Bully for you!" and laughter.] Large num bers have applied for pardon, and I have granted them pardon; yet there are some who condemn, and hold me responsible for doing wrong. Yes, there are some who staid at home, who did not go into the field, that can talk about others being traitorous and being treacherous. There are some who can talk about blood and vengeance and crime and everything to make treason odious, and all that, who never smelt gunpowder on either side [Cheers.] Yes, they can condemn others, and recommend hanging and torture, and all that. If I have erred, I have erred on the side of mercy. Some of these croakers have dared to assume they are better than was the Saviour of men himself-a kind of over-righteous
better than anybody else; and, although wanting to do Deity's work, thinking He cannot do it as well as they can. [Laughter and cheers.]
Yes, the Saviour of men came on earth and found the human race condemned and sentenced under the law; but when they repented and believed, He said Let them live. Instead of executing and putting the whole world to death, He went upon the cross, and there was nailed by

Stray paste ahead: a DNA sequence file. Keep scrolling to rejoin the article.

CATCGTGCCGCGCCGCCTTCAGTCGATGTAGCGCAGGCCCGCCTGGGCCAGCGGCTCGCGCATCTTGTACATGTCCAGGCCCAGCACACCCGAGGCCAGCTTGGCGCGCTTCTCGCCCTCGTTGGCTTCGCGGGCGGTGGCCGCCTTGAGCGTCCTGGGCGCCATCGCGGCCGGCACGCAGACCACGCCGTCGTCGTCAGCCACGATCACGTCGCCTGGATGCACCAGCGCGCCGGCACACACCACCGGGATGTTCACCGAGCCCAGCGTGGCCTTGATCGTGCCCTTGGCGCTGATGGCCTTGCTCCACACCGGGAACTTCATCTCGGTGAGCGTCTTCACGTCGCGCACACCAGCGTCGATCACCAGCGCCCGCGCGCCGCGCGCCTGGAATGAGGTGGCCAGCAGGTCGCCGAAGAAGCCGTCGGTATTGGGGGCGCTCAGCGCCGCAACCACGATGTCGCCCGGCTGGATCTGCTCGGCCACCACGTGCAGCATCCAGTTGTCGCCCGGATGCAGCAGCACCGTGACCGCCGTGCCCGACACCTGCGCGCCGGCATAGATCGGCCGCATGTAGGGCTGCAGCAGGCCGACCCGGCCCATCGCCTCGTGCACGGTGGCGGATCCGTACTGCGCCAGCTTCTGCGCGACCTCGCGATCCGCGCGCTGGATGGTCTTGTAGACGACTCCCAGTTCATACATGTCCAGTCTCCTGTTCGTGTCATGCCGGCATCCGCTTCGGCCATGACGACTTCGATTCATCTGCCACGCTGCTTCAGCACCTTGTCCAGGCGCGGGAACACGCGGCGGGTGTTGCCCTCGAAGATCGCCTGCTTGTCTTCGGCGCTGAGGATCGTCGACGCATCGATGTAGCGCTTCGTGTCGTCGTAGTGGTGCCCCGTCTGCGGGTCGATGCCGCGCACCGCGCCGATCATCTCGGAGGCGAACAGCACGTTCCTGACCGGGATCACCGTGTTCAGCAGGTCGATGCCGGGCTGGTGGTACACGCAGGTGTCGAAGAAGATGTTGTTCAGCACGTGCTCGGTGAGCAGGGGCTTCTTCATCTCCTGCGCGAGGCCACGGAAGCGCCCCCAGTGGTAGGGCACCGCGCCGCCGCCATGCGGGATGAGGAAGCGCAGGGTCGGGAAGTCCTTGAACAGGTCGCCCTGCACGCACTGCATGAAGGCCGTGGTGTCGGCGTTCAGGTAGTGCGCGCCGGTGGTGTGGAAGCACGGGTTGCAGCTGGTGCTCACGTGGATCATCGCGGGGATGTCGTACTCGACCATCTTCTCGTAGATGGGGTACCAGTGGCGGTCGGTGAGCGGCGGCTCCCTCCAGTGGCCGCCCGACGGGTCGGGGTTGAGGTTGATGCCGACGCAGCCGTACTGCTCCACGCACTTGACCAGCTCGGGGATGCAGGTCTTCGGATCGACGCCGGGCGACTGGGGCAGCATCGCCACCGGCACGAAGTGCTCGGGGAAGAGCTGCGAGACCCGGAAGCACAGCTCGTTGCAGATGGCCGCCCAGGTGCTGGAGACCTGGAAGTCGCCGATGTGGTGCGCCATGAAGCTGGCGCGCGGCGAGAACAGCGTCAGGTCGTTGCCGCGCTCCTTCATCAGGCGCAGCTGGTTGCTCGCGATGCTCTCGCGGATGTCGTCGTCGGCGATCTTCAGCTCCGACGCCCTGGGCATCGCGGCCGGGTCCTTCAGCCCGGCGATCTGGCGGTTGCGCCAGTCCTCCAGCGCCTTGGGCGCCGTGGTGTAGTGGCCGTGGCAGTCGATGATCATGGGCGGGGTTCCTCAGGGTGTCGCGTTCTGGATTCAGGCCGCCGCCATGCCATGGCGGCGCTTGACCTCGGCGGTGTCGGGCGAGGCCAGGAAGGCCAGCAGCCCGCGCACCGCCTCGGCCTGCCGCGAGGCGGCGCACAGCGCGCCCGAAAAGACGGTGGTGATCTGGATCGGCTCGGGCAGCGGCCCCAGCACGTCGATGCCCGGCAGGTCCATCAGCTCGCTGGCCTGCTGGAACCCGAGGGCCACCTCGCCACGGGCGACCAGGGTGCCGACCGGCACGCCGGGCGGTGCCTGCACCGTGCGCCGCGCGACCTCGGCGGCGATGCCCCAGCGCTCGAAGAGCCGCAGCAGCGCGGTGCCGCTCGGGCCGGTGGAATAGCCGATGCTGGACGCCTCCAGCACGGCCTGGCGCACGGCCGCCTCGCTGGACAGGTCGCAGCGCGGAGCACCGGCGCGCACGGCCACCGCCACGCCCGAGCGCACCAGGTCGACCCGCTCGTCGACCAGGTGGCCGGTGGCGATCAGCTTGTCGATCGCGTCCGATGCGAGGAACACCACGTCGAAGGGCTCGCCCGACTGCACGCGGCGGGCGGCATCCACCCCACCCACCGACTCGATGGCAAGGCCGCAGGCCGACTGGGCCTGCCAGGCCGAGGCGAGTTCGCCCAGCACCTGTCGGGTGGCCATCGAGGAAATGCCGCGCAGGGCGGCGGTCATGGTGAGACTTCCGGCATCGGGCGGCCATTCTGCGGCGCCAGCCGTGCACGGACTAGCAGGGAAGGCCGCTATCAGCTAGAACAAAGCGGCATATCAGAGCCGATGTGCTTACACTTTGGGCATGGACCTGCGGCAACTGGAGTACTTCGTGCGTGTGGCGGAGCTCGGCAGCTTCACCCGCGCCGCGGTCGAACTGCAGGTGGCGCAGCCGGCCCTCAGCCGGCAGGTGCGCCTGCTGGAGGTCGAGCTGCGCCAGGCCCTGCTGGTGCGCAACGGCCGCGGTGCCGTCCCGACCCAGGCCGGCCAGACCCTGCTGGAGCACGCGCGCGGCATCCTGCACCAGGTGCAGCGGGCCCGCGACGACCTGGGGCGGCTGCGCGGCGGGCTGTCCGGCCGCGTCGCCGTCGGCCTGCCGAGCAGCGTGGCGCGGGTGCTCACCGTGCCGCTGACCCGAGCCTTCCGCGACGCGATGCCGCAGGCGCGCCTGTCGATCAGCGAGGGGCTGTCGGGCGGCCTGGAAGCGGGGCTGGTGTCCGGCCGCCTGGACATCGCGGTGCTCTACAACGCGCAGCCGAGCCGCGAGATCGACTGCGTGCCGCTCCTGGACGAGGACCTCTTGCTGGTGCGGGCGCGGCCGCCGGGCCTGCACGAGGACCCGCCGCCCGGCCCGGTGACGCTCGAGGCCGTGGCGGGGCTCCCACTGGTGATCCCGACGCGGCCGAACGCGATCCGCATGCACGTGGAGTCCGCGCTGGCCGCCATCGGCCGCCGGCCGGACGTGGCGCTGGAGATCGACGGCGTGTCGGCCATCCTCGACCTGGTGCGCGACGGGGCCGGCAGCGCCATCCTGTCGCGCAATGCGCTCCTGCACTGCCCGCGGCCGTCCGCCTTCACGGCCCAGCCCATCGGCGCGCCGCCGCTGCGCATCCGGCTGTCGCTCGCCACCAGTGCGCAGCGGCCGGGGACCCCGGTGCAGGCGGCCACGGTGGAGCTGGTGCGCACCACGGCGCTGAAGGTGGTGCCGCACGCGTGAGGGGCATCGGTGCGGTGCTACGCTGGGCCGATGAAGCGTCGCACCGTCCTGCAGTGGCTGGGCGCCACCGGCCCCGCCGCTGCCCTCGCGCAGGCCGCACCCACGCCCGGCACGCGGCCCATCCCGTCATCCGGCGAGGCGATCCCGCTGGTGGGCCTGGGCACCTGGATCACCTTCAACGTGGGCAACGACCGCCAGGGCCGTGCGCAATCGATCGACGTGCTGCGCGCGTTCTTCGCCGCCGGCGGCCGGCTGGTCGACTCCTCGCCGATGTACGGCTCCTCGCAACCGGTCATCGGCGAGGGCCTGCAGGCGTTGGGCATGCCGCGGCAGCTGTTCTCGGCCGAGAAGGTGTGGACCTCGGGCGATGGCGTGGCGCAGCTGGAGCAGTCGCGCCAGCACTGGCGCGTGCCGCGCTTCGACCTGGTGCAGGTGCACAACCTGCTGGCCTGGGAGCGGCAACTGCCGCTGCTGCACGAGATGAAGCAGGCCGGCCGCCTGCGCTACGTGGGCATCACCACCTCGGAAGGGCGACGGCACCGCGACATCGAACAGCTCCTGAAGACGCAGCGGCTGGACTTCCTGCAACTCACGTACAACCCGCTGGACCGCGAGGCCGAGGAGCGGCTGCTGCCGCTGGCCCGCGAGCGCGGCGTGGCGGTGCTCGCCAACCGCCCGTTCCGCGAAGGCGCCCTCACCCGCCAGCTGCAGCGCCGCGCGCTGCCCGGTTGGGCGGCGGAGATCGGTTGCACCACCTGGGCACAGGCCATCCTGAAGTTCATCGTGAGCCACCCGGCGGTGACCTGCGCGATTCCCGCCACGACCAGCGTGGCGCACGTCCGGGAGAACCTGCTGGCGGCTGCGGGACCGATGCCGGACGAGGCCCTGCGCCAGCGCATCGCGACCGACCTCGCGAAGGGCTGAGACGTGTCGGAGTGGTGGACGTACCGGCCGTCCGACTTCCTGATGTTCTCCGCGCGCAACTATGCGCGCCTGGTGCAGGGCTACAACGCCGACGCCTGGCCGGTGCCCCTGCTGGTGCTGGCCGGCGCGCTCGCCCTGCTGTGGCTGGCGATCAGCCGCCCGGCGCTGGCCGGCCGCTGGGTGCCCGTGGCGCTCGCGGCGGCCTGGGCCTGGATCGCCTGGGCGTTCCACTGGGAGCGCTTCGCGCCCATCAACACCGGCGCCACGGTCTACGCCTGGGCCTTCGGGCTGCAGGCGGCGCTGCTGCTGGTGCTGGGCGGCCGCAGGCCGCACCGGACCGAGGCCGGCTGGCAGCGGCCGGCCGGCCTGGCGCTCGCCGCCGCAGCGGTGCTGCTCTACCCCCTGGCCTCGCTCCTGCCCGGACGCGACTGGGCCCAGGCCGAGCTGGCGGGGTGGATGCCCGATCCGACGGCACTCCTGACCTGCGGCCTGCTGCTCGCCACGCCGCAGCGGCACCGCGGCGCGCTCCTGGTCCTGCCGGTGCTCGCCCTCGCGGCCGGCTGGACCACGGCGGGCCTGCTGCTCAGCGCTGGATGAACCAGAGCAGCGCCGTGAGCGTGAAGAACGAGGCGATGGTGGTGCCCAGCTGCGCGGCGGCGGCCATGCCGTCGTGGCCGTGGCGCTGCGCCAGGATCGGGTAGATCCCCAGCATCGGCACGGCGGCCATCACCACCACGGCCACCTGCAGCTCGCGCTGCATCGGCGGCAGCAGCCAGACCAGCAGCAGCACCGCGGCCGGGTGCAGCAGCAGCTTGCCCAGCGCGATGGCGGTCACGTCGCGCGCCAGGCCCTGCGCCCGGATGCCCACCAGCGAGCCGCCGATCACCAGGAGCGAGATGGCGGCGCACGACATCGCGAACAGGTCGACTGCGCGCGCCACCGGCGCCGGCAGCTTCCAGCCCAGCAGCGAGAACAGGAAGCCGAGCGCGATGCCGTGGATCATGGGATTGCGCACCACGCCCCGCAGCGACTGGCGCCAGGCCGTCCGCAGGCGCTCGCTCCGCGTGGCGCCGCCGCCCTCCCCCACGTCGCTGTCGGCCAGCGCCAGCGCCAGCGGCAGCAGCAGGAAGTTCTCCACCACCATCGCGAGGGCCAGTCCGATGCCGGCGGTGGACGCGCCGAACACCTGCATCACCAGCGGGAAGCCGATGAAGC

I tell you here to night that the Constitution of this country is being encroached upon. I tell you here to-night that the citadel of liberty is being endangered. [A voice, "Go it, Andy!"] Say to them, "Go to work; take the Constitution as your palladium of civil and religious liberty; take it as your chief ark of safety." Just let me ask you here to-night to cling to the Constitution, in this great struggle for freedom and for its preservation, as the shipwrecked mariner clings to the mast when the midnight tempest closes around him.